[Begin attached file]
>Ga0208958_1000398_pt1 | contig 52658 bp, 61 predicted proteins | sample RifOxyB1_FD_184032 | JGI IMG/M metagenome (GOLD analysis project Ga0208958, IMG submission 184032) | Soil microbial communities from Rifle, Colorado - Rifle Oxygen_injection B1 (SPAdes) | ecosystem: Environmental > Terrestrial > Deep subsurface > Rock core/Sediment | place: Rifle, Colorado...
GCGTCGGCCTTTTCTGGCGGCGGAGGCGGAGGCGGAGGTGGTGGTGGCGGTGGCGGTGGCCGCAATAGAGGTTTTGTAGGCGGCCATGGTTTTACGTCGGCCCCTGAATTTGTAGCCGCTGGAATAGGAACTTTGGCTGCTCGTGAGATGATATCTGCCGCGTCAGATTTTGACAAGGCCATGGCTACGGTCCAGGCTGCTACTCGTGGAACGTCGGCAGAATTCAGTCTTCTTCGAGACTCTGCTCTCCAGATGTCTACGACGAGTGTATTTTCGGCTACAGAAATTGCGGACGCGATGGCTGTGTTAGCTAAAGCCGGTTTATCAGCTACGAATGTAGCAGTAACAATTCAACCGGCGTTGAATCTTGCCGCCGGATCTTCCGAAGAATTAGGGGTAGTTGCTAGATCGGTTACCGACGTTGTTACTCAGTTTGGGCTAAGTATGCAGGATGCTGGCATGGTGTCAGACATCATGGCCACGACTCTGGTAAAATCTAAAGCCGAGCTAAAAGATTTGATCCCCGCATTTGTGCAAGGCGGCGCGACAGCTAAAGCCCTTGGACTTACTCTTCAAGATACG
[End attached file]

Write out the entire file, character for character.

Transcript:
>Ga0208958_1000398_pt1 | contig 52658 bp, 61 predicted proteins | sample RifOxyB1_FD_184032 | JGI IMG/M metagenome (GOLD analysis project Ga0208958, IMG submission 184032) | Soil microbial communities from Rifle, Colorado - Rifle Oxygen_injection B1 (SPAdes) | ecosystem: Environmental > Terrestrial > Deep subsurface > Rock core/Sediment | place: Rifle, Colorado...
GCGTCGGCCTTTTCTGGCGGCGGAGGCGGAGGCGGAGGTGGTGGTGGCGGTGGCGGTGGCCGCAATAGAGGTTTTGTAGGCGGCCATGGTTTTACGTCGGCCCCTGAATTTGTAGCCGCTGGAATAGGAACTTTGGCTGCTCGTGAGATGATATCTGCCGCGTCAGATTTTGACAAGGCCATGGCTACGGTCCAGGCTGCTACTCGTGGAACGTCGGCAGAATTCAGTCTTCTTCGAGACTCTGCTCTCCAGATGTCTACGACGAGTGTATTTTCGGCTACAGAAATTGCGGACGCGATGGCTGTGTTAGCTAAAGCCGGTTTATCAGCTACGAATGTAGCAGTAACAATTCAACCGGCGTTGAATCTTGCCGCCGGATCTTCCGAAGAATTAGGGGTAGTTGCTAGATCGGTTACCGACGTTGTTACTCAGTTTGGGCTAAGTATGCAGGATGCTGGCATGGTGTCAGACATCATGGCCACGACTCTGGTAAAATCTAAAGCCGAGCTAAAAGATTTGATCCCCGCATTTGTGCAAGGCGGCGCGACAGCTAAAGCCCTTGGACTTACTCTTCAAGATACG